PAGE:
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Time & Tide

I walked along the beach, it was the 7th December. Cold. Sleet showers stung my face. I saw a branch, cast ashore on the tide. It was shapely and elegant, and rocking to and fro with the rhythm of the sea.

 

Branch, 7th December, Sutherland © John MacPherson
Branch, 7th December, Sutherland © John MacPherson

 

I walked along the beach again on the 11th January. The same branch was there, cast above the tide line, partly sand-covered and still shapely. The light was glorious. Looking south the squall that had just battered its way through, shedding seahissing hail, faded into distance.

 

Branch, 11th January, Sutherland © John MacPherson
Branch, 11th January, Sutherland © John MacPherson

 

But looking north a little while later as I returned from my walk, the sky had darkened as more ‘weather’ hustled down the coast. The last rays of low winter sun picking up a rainbow that had its moment of brilliance before being swallowed.

 

Branch, 11th January, Sutherland © John MacPherson
Branch, 11th January, Sutherland © John MacPherson

 

I walked along the beach again, on the 25th of January. ‘My’ branch was still there. Like some old friend it ‘waved’ to me, bobbing back and forwards with the tide. A light flurry of snow drifted down. It was still cold. My hands were frozen in the stiff northerly breeze, nowt between me and the Arctic but sea.

But I was smiling. Smiling that this one branch was still here. Still bobbing to and fro, saluting the sea that had cast it here.

 

Branch, 25th January, Sutherland © John MacPherson
Branch, 25th January, Sutherland © John MacPherson

 

I walked along the beach again. On the 1st February. My branch was gone.

But I heard a noise, and looked up and saw some geese. They reminded me of my branch, their shape was similar. And they reminded me that everything goes, returns, goes, returns.

 

Beach, 1st February, Sutherland © John MacPherson
Beach, 1st February, Sutherland © John MacPherson

 

Maybe next year my branch will come back too. Like the geese.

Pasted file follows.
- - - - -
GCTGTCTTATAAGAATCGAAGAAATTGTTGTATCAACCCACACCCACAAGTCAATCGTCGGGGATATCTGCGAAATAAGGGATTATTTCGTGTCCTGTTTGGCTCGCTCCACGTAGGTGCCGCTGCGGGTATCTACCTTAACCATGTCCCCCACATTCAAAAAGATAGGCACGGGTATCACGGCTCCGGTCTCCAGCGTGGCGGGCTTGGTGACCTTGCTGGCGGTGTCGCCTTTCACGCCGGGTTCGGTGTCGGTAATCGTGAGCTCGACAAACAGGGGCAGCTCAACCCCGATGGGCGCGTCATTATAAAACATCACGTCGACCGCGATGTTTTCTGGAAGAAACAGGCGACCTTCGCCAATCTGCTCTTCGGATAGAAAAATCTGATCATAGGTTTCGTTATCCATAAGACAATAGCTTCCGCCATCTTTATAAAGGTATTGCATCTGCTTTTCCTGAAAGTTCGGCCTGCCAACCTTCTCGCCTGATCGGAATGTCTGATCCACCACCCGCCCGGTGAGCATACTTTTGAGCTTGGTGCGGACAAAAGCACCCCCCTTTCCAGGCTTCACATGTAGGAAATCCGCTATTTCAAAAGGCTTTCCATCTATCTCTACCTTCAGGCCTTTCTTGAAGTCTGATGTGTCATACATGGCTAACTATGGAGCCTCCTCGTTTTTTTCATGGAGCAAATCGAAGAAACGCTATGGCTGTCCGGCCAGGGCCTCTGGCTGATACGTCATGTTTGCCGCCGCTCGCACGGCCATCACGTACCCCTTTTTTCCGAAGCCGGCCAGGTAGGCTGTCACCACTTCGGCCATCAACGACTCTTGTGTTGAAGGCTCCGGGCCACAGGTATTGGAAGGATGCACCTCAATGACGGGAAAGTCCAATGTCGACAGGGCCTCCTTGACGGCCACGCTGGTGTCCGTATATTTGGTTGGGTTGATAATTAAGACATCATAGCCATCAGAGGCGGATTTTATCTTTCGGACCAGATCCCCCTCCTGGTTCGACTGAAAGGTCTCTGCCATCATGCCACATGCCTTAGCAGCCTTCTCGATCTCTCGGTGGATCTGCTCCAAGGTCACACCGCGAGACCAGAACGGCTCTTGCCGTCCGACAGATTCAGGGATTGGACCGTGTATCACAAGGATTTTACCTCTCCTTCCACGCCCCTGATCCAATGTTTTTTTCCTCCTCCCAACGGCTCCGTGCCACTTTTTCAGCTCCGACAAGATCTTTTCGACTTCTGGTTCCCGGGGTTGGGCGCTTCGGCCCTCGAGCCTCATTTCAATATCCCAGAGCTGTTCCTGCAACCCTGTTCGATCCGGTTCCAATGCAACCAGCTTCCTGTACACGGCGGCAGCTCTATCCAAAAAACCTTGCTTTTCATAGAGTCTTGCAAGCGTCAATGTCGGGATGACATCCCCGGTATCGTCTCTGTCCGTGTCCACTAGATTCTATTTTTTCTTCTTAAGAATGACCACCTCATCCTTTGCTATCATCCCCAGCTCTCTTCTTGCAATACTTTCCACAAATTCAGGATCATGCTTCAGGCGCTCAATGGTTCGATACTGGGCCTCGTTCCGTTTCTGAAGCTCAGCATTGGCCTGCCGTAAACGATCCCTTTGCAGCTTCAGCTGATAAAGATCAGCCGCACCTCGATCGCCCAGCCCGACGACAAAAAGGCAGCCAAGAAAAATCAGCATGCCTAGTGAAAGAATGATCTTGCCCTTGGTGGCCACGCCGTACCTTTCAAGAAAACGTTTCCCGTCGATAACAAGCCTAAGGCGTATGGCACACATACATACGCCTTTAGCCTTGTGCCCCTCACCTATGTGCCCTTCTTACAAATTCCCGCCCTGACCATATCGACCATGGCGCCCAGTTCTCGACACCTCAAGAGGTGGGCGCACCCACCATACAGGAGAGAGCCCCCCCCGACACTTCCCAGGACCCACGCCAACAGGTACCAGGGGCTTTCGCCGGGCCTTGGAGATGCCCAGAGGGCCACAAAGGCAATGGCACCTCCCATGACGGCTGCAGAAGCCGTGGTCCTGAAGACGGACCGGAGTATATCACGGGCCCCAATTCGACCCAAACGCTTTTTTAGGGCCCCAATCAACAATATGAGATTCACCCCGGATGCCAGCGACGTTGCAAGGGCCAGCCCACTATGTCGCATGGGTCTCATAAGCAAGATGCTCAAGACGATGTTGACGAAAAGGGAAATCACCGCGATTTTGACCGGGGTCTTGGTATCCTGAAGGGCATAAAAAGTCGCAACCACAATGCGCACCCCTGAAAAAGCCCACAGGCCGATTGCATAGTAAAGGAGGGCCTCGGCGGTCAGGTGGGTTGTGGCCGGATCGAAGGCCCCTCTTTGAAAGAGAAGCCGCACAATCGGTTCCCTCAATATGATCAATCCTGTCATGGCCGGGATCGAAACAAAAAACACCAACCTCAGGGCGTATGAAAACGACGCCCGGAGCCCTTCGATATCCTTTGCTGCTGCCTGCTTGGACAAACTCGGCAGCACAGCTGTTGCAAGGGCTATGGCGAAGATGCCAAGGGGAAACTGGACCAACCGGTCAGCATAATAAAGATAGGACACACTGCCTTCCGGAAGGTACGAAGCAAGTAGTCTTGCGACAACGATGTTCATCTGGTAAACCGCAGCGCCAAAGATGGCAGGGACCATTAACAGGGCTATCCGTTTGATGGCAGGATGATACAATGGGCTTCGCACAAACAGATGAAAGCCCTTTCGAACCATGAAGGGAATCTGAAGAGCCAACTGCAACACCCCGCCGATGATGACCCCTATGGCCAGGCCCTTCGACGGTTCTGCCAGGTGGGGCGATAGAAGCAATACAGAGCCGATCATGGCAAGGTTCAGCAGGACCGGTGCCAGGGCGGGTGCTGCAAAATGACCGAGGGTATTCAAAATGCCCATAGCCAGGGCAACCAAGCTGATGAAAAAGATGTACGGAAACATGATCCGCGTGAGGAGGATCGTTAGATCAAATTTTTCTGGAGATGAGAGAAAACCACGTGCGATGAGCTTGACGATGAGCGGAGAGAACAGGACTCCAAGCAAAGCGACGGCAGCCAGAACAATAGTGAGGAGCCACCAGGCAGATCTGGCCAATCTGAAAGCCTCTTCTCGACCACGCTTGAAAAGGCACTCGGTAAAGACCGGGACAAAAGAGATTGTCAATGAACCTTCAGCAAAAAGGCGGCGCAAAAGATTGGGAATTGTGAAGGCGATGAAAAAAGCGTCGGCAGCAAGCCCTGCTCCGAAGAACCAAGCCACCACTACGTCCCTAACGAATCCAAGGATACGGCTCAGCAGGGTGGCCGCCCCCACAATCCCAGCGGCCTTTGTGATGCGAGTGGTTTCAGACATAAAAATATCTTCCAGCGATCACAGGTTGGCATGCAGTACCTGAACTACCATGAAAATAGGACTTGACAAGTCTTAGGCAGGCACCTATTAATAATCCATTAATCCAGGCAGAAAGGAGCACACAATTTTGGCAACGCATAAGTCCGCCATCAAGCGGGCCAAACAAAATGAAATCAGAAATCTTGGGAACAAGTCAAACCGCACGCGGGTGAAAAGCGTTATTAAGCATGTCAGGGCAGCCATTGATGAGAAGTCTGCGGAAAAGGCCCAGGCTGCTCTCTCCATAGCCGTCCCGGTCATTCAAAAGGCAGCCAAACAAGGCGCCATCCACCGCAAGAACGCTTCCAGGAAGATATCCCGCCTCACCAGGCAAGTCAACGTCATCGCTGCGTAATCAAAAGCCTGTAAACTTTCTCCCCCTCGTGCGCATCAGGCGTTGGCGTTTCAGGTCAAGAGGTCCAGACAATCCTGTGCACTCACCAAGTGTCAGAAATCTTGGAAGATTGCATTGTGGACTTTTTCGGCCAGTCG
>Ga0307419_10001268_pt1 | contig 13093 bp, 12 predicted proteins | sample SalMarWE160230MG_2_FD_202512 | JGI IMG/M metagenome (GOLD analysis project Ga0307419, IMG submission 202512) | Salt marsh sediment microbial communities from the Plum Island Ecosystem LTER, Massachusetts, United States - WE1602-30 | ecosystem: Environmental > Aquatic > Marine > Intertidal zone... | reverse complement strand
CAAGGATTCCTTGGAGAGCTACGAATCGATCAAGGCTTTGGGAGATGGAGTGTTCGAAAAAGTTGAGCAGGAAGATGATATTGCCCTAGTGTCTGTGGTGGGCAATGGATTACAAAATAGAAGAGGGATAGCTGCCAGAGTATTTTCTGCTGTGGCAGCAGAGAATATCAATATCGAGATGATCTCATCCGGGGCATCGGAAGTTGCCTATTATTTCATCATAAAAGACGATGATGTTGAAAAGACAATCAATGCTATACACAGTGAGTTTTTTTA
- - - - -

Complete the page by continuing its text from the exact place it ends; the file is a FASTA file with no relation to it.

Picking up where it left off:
And me.

 

6 responses to “Time & Tide”

  1. Michael Carrithers says:

    Buddhism on a Scottish beach. Thank you.

    • John MacPherson says:

      Thank Michael. Trees are time. This one had had its moment. But tide, and time and chance of me passing let it have another. Maybe it ended up in someone’s fire. That’s a thought, someone warming themselves with it. Who knows!

  2. Hernan Zenteno says:

    Ramificaciones de una rama 🙂 🙂 🙂

  3. Sarah says:

    This reminded me of Yeats’ poem The Wild Swans At Coole: http://www.bartleby.com/148/1.html But less melancholy! 🙂

    • John MacPherson says:

      Thanks Sarah – had not seen the Yeats poem, I can see what you mean. I guess we all (humans) respond to the same cues. Ah, no melancholy for me, it was all upbeat and made me smile!

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John MacPherson was born and lives in the Scottish Highlands. He trained as a welder in the Glasgow shipyards, before completing an apprenticeship as a carpenter, and then qualified as a Social Worker in Disability Services. Along the way he has cooked on canal barges, trained as an Alpine Ski Leader & worked as an Instructor for Skiers with disabilities, been a canoe instructor, and tutor of night classes in carpentry, stained glass design and manufacture, and archery. He has travelled extensively on various continents, undertaking solo trips by bicycle, or motorcycle. He has had narrow escapes from an ambush by terrorists, been hit by lightning, caught in an erupting volcano, trapped in a mobile home by a tornado, kidnapped by a dog's hairdresser, rammed by a basking shark and was once bitten by a wild otter. He has combined all this with professional photography, which he has practised for over 35 years. He teaches photography and acts as a photography guide & tutor in the UK and abroad. His biggest challenge is keeping his 27 year old Land Rover 110 on the road. He loves telling and hearing stories.

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